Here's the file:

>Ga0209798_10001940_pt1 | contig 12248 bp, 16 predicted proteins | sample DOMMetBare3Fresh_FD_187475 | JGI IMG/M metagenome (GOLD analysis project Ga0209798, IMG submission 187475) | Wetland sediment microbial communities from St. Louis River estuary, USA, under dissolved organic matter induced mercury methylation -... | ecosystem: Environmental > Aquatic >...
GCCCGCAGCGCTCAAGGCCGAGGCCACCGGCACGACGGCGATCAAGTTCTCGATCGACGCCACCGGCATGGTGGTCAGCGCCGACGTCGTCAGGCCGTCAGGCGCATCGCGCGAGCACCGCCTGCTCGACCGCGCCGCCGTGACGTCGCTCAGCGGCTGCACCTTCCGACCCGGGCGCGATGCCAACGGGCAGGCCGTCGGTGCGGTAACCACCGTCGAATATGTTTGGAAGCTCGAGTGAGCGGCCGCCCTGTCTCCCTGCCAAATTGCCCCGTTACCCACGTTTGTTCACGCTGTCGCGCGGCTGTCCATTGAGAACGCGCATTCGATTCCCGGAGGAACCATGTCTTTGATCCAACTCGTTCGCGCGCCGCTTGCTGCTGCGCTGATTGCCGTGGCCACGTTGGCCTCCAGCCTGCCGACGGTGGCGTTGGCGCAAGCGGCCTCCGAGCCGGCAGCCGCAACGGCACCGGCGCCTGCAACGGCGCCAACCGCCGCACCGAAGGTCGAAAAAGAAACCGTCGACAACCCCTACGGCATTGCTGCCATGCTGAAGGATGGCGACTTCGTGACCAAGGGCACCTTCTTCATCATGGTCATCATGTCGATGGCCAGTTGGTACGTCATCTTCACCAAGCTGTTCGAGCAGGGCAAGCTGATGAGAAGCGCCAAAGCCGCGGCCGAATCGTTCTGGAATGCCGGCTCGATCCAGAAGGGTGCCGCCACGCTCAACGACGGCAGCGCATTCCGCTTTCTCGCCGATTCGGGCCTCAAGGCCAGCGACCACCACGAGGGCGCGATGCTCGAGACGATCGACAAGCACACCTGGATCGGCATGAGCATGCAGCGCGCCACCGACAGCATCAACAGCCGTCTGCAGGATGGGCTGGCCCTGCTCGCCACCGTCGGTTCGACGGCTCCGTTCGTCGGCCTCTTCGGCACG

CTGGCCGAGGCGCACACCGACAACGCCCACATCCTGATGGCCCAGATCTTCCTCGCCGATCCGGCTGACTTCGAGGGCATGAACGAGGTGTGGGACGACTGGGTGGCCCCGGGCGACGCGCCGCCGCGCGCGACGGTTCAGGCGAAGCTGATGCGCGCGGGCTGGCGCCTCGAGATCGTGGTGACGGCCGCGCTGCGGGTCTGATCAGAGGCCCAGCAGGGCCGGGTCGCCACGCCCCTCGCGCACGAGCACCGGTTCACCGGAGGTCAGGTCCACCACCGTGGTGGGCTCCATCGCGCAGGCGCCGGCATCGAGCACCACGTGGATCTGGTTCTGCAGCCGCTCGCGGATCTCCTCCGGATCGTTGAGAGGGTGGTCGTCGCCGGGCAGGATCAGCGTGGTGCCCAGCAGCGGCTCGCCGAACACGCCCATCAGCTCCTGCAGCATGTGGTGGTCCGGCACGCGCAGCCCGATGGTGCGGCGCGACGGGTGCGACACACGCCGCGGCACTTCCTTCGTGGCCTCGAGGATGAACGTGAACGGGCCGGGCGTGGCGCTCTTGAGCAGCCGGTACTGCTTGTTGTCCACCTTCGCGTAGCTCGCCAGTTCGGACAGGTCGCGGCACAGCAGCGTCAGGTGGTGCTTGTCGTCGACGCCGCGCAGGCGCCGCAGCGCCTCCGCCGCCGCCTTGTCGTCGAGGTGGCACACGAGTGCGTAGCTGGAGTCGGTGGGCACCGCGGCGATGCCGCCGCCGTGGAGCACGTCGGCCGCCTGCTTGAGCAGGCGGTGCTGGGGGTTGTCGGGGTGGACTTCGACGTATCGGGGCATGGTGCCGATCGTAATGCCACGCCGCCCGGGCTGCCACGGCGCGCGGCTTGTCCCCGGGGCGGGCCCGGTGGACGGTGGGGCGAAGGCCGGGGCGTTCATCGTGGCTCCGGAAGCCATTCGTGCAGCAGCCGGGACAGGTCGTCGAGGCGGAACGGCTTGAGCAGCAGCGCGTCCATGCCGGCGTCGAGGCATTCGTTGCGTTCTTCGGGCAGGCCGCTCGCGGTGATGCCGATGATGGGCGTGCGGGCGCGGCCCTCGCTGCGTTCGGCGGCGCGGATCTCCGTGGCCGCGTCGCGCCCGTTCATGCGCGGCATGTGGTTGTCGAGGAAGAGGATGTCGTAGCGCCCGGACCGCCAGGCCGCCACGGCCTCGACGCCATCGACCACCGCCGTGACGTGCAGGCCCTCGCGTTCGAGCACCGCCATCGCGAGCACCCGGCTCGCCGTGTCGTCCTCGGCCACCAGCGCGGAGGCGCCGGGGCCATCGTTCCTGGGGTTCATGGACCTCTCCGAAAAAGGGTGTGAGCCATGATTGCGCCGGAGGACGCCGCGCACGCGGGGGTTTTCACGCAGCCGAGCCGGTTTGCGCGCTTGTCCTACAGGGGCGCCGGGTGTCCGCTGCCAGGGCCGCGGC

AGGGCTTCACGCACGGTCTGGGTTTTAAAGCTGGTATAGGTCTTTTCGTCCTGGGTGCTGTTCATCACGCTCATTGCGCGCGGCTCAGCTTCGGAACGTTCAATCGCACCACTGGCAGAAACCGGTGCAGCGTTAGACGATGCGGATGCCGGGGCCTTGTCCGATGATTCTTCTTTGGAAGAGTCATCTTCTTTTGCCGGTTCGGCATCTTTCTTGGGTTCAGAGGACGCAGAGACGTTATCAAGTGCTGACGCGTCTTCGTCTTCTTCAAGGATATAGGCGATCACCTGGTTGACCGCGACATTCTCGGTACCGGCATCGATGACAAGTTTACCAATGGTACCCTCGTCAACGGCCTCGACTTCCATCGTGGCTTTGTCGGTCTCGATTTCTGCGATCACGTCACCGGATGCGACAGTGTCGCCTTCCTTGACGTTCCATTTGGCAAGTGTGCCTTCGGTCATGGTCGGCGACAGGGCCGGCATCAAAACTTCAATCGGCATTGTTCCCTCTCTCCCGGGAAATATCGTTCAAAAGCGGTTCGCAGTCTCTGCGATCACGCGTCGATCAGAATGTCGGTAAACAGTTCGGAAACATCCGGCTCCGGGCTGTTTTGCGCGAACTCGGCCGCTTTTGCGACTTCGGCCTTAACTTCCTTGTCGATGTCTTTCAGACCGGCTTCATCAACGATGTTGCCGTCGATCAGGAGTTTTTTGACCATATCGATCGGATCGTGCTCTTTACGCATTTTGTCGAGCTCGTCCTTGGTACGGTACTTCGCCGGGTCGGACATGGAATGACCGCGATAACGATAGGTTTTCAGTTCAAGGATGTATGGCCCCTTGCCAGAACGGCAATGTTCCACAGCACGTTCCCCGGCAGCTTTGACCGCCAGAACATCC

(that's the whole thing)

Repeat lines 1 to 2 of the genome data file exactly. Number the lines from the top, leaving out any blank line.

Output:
>Ga0209798_10001940_pt1 | contig 12248 bp, 16 predicted proteins | sample DOMMetBare3Fresh_FD_187475 | JGI IMG/M metagenome (GOLD analysis project Ga0209798, IMG submission 187475) | Wetland sediment microbial communities from St. Louis River estuary, USA, under dissolved organic matter induced mercury methylation -... | ecosystem: Environmental > Aquatic >...
GCCCGCAGCGCTCAAGGCCGAGGCCACCGGCACGACGGCGATCAAGTTCTCGATCGACGCCACCGGCATGGTGGTCAGCGCCGACGTCGTCAGGCCGTCAGGCGCATCGCGCGAGCACCGCCTGCTCGACCGCGCCGCCGTGACGTCGCTCAGCGGCTGCACCTTCCGACCCGGGCGCGATGCCAACGGGCAGGCCGTCGGTGCGGTAACCACCGTCGAATATGTTTGGAAGCTCGAGTGAGCGGCCGCCCTGTCTCCCTGCCAAATTGCCCCGTTACCCACGTTTGTTCACGCTGTCGCGCGGCTGTCCATTGAGAACGCGCATTCGATTCCCGGAGGAACCATGTCTTTGATCCAACTCGTTCGCGCGCCGCTTGCTGCTGCGCTGATTGCCGTGGCCACGTTGGCCTCCAGCCTGCCGACGGTGGCGTTGGCGCAAGCGGCCTCCGAGCCGGCAGCCGCAACGGCACCGGCGCCTGCAACGGCGCCAACCGCCGCACCGAAGGTCGAAAAAGAAACCGTCGACAACCCCTACGGCATTGCTGCCATGCTGAAGGATGGCGACTTCGTGACCAAGGGCACCTTCTTCATCATGGTCATCATGTCGATGGCCAGTTGGTACGTCATCTTCACCAAGCTGTTCGAGCAGGGCAAGCTGATGAGAAGCGCCAAAGCCGCGGCCGAATCGTTCTGGAATGCCGGCTCGATCCAGAAGGGTGCCGCCACGCTCAACGACGGCAGCGCATTCCGCTTTCTCGCCGATTCGGGCCTCAAGGCCAGCGACCACCACGAGGGCGCGATGCTCGAGACGATCGACAAGCACACCTGGATCGGCATGAGCATGCAGCGCGCCACCGACAGCATCAACAGCCGTCTGCAGGATGGGCTGGCCCTGCTCGCCACCGTCGGTTCGACGGCTCCGTTCGTCGGCCTCTTCGGCACG